Check out Taiwan’s Next Media Animation’s take on the Washington Redskins name controversy in the video above. Normally NMA has a fairly amusing take on things, even on more serious matters, but this is pretty straight – and pretty damning on the franchise’s history.
Now that Sir David Beckham, the God of Branding, has officially hung up his boots, he can concentrate on the Big Problems, like world peace and buying MLS franchises. Becks returns to China next week for the second of three trips this year, as part of his ambassadorial contract with the Chinese Super League. If the first trip was all about the kids, then the second one is all about charity (but like these two, David doesn’t like to brag). Here are the details:
When I wrote this profile of Cheng-Tsung Pan earlier in the week, it wasn’t because I thought he would win the US Open – he’s a 21-year-old amateur golfer who’s a sophomore at the University of Washington, after all – but because he’s a great story: the caddie mother, the father who taught him golf from books, arriving in the US on his own without speaking a word of English, and now one of the best amateur golfers in the world.
Fearless prediction: he’s still not going to win the rain-delayed US Open, but it looks like he will make the cut by a mile. When bad light stopped play on Friday, he was halfway through his second round and standing at even par, 2-under for the day and one shot off the lead.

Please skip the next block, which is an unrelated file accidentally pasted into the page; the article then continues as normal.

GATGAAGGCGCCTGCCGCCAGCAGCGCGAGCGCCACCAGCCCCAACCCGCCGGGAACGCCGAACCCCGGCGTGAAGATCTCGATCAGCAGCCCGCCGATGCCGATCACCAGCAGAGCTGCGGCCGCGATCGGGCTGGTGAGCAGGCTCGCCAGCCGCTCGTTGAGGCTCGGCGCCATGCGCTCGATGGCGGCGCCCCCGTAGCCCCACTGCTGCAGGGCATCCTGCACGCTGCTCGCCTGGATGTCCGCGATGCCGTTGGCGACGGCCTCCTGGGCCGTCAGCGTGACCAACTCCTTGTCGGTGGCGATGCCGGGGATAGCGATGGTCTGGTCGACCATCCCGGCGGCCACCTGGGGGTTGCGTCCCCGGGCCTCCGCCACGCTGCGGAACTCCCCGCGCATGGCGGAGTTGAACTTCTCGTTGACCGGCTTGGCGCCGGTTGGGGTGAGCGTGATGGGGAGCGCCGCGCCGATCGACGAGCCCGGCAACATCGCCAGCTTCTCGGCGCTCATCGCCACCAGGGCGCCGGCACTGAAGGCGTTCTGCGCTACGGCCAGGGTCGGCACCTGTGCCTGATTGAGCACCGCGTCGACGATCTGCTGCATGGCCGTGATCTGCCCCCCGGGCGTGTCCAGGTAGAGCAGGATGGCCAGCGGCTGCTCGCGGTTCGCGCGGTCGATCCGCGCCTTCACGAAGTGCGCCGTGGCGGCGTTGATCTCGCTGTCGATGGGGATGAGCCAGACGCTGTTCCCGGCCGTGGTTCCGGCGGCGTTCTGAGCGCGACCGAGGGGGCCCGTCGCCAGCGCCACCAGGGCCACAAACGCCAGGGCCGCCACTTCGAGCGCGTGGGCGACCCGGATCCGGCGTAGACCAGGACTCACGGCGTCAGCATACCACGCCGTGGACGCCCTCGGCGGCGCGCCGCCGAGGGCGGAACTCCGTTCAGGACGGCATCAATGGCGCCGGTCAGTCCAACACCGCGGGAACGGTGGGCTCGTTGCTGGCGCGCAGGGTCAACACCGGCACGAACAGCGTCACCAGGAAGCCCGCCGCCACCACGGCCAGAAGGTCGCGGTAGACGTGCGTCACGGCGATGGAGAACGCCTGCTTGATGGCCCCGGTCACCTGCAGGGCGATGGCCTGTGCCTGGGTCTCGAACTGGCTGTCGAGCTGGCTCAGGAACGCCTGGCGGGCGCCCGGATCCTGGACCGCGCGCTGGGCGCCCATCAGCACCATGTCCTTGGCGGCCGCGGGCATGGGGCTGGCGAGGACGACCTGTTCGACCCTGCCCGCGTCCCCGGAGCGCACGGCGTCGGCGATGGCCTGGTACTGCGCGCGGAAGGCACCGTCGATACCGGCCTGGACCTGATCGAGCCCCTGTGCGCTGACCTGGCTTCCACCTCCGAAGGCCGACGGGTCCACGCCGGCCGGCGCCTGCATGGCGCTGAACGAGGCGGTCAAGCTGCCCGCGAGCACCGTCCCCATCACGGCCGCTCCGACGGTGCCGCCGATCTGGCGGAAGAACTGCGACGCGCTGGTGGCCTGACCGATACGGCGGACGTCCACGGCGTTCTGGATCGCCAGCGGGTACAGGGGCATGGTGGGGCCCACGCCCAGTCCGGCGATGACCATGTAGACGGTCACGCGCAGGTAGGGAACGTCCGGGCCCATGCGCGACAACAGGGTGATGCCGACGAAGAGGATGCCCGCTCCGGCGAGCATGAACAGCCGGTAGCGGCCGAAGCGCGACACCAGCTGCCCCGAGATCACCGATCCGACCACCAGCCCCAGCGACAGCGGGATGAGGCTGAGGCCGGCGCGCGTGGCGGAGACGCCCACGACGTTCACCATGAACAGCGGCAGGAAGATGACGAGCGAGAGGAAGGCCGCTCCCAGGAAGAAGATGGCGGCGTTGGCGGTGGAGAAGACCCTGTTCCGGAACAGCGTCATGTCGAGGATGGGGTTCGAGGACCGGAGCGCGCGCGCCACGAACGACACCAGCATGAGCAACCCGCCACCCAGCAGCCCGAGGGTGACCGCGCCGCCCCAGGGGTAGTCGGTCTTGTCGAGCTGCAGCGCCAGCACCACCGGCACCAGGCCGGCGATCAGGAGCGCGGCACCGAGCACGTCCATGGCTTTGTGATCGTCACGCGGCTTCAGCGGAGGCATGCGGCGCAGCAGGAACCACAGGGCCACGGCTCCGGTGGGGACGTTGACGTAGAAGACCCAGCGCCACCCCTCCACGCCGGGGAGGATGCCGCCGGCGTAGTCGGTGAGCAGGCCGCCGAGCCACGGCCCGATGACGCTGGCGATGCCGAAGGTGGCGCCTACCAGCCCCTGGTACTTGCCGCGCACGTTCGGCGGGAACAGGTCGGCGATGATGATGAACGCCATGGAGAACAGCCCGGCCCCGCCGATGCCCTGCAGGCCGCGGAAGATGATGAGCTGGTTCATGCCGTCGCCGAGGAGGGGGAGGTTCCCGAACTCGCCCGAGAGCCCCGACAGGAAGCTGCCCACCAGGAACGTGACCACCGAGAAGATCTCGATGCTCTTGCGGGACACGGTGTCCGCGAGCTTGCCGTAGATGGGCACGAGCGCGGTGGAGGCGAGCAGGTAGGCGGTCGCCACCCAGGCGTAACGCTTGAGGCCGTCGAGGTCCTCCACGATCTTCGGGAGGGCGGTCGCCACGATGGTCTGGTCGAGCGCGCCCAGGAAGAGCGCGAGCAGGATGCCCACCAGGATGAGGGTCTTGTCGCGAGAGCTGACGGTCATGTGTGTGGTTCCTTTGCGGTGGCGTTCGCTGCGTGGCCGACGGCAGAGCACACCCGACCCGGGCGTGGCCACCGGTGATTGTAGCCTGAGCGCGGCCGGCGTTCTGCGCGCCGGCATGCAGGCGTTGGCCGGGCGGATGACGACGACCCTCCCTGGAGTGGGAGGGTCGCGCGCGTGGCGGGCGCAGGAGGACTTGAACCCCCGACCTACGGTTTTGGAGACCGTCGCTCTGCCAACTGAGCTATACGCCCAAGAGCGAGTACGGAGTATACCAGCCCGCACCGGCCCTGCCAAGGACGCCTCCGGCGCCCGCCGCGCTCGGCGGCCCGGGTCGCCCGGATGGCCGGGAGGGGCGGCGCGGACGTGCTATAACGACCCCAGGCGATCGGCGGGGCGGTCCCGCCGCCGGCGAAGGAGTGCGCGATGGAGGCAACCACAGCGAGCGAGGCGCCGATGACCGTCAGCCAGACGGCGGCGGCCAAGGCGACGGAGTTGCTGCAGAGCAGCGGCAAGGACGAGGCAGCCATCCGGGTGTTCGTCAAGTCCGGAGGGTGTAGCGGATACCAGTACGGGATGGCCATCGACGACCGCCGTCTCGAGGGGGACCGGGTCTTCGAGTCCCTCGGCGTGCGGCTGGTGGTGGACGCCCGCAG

Last November, when 14-year-old Chinese golfer Guan Tianlang won the Asia-Pacific Amateur Championship to become the youngest player ever to qualify for the Masters, another young golfer missed out by the narrowest of margins. In second place, a single shot behind, was Taiwan’s Pan Cheng-tsung, who fired a stunning 65 to close the tournament, six shots better than Guan’s final round.
Next week, the golfing world will be squarely focused on Rory McIlroy and Tiger Woods as they play in a dream Nike pairing for the first two rounds of the US Open, with Masters champion Adam Scott also along for the ride.
But this week the women play their second major of the year, the rain-delayed LPGA Championship, and the marquee group was the tournament’s last three winners: China’s Feng Shanshan, Taiwan’s Yani Tseng and American Christie Kerr.
I seem to have been writing lots about golf recently, but there is more big news this week, this time on the women’s side. Taiwan’s Yani Tseng has just re-signed with IMG, in what could be a huge step to getting her career back on track. She’s only 24, but has fallen a long way from the highs of 2011 when she won 12 times, including racking up a fifth major championship.
In this week’s round-up, Taiwan takes centre stage on the world sporting map, golfing teen sensation Guan Tianlang explores America, the most ludicrous claim you’ll hear this decade and a hot sporting WAG.